With the departures of McMillan and Narcisse, LSU is left with just two scholarship quarterbacks on the roster — presumptive front-runner to start and Ohio State transfer Joey Burrow; and four-star 2017 signee and last year’s primary backup Myles Brennan.  There are two other quarterbacks currently listed on the Tigers’ roster — Tennessee Tech transfer sophomore Andre Sale and true freshman Jordan Loving.

There is some level of good news in the seemingly dire depth at the position as, if something were to happen to Burrow and Brennan, Sale started seven games for his former FCS school before transferring to the Tigers in January of this year.  So the quarterback room has that going for them, which is nice.

As for the first of the two departed ones, Narcisse, the St. James, LA, product was a four-star member of LSU’s 2017 recruiting class.  He took a redshirt last season after enrolling early as he continued to rehab significant knee injuries he sustained in high school.

McMillan, meanwhile, has already graduated from LSU.  He’s thrown exactly one more pass in his collegiate career than I have, but would be eligible to play immediately at another FBS school if that’s the tack he takes.

Alabama RB Najee Harris misses second straight day of practice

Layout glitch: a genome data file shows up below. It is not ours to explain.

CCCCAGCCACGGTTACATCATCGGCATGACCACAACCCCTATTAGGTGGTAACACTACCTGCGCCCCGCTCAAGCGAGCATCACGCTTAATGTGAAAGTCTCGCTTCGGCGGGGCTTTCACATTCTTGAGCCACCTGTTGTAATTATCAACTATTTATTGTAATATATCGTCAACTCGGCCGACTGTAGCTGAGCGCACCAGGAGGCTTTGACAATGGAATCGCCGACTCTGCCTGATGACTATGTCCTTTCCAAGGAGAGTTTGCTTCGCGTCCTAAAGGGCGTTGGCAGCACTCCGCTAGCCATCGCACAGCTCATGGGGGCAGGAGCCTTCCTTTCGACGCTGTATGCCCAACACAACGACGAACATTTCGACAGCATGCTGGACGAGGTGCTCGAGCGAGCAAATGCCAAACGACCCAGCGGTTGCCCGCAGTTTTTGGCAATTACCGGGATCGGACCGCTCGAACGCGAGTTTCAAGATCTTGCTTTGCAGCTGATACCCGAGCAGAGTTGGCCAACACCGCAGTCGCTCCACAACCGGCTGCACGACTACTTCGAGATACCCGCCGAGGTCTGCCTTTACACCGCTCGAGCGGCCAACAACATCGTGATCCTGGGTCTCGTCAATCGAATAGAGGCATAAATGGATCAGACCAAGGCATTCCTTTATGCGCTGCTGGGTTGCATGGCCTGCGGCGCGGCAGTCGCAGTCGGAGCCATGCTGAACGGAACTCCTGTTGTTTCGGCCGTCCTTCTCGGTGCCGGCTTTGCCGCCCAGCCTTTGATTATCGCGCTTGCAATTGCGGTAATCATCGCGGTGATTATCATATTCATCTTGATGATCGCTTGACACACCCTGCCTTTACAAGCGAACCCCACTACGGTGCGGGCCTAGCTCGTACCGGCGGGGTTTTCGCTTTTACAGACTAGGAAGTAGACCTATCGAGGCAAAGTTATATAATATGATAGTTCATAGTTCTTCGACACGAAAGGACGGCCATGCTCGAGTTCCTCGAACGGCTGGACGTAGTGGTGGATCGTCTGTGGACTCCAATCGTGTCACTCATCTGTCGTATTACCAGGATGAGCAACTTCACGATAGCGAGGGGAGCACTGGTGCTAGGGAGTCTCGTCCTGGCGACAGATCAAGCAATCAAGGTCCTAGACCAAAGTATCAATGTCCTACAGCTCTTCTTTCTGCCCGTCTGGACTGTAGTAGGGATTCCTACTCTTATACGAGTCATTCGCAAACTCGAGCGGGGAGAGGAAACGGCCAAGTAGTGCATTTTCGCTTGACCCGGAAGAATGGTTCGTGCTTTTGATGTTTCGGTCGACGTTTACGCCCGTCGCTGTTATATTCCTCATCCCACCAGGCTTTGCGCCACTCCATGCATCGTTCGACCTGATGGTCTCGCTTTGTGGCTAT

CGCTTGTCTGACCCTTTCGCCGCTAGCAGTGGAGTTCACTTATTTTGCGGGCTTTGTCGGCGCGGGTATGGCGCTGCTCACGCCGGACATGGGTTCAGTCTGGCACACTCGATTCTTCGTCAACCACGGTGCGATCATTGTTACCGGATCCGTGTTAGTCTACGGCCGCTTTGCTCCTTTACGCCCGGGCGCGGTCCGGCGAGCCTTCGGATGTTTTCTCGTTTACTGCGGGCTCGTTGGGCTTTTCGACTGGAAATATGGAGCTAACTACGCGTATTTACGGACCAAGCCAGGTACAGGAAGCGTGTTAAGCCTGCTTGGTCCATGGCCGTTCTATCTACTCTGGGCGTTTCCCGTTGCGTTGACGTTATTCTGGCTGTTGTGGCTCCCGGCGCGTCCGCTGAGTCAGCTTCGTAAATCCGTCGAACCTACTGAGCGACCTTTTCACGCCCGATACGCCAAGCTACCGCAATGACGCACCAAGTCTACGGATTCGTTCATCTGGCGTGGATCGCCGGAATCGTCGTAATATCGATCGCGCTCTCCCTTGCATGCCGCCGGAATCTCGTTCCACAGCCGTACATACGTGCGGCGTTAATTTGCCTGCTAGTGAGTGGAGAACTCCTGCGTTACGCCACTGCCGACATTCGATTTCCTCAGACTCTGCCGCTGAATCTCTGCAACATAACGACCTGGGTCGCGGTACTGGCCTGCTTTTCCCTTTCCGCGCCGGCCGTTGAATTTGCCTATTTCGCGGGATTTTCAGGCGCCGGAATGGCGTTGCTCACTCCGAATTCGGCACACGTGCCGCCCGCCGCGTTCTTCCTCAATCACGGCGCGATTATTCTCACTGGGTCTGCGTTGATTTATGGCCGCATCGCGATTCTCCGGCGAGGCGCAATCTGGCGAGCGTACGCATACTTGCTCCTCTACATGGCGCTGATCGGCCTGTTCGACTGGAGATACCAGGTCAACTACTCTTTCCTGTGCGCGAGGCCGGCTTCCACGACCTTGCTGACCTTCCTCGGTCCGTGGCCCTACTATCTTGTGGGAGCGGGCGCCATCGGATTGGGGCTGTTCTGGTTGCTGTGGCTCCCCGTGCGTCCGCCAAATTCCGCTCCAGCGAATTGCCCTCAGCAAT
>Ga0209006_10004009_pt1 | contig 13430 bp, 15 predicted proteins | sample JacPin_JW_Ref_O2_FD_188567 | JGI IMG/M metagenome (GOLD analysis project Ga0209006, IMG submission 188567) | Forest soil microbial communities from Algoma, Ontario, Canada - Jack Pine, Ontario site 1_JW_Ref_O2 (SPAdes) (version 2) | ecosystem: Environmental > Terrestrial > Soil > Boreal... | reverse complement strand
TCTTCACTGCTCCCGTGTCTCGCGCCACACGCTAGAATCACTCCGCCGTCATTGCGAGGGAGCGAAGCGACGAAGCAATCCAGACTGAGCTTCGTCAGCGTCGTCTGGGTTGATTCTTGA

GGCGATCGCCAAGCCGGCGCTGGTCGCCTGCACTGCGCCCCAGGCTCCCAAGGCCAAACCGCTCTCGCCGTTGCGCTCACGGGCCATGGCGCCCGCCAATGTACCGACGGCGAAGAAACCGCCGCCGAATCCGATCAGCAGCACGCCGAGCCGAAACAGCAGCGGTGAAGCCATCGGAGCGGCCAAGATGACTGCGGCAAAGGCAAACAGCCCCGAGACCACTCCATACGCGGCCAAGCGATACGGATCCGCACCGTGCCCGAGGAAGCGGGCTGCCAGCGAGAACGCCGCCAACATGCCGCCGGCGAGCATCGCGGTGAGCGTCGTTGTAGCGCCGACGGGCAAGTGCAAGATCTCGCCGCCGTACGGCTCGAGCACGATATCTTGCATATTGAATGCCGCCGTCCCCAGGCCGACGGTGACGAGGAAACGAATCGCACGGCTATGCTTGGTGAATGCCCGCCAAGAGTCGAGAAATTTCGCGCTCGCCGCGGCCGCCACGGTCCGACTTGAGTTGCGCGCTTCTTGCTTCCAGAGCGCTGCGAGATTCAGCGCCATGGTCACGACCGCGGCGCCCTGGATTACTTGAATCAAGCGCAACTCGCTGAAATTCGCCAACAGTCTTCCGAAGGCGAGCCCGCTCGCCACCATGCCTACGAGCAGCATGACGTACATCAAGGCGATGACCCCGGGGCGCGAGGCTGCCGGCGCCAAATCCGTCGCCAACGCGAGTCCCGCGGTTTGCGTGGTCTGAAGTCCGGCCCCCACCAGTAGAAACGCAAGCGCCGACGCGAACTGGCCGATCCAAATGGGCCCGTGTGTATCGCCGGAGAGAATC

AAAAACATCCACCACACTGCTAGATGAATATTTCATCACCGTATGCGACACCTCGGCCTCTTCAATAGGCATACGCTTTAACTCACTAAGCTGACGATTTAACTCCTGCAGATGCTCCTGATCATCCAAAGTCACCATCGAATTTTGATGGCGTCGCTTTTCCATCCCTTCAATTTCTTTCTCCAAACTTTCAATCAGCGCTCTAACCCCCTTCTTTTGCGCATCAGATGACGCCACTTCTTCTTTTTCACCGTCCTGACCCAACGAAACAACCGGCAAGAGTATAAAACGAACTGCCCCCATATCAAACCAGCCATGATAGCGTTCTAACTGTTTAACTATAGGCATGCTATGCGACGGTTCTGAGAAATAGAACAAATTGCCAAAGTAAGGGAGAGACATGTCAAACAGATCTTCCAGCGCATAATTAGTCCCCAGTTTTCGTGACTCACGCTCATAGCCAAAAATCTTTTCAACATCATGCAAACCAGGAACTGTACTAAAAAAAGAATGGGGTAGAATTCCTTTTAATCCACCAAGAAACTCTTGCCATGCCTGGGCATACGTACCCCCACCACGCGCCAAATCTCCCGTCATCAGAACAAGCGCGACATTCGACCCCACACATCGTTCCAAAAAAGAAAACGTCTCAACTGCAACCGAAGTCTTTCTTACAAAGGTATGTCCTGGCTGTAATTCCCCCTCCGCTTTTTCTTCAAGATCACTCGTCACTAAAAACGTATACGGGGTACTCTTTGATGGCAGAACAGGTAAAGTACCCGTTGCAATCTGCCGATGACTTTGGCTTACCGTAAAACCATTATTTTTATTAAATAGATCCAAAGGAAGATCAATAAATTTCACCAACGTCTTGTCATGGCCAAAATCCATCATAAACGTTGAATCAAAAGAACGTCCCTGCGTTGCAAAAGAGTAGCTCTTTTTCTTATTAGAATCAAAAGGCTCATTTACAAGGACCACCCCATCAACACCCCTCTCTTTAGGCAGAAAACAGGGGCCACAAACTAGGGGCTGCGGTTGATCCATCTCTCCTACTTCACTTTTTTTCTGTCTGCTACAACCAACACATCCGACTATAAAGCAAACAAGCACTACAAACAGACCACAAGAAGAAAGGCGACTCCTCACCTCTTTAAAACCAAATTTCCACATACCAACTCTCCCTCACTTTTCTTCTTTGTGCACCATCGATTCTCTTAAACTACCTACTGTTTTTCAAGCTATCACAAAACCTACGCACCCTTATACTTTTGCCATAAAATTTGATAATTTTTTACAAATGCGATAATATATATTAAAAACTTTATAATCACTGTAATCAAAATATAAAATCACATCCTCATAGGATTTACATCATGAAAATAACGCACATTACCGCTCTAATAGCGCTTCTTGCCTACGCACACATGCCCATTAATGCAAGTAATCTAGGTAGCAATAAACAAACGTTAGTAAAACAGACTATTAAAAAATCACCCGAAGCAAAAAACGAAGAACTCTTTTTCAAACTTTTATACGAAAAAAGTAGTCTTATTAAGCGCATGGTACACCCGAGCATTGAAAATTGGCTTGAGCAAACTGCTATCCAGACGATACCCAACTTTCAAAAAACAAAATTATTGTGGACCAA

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It’s not even remotely worrisome to the point of full-blown fretting, but there’s at least a pause for concern.

Alabama running back Najee Harris missed Monday’s practice with what is being described as a lower-body injury. Tuesday, Harris missed his second consecutive day of practice because of the same injury.

BamaCentral.com wrote that “Harris was seen before practice with his leg in a small scooter so he can keep his weight off of it.” It’s believed the sophomore suffered the injury during the Crimson Tide’s scrimmage this past Saturday.

It remains unclear how much longer Harris will be sidelined, although al.com reported the injury, which that website is saying involves one of the back’s feet, will probably sideline him for the next couple of weeks of practice.  On a positive front, that same site notes that there’s a “good chance” Harris is available for the opener Sept. 1 against Louisville.

Head coach Nick Saban is not scheduled to meet again with the media until Thursday, which will likely be the next official update on Harris’ status moving forward.

Last season as a true freshman, Harris finished fourth on the Tide in rushing yards (370) and rushing touchdowns (three). He averaged more than six yards per on his 61 carries.

The good news is that, outside of Harris, ‘Bama returns two of its leading rushers from a year ago — Damien Harris (team-leading 1,000 yards) and Josh Jacobs (284) — should the other Harris’ injury linger on beyond the next couple of weeks.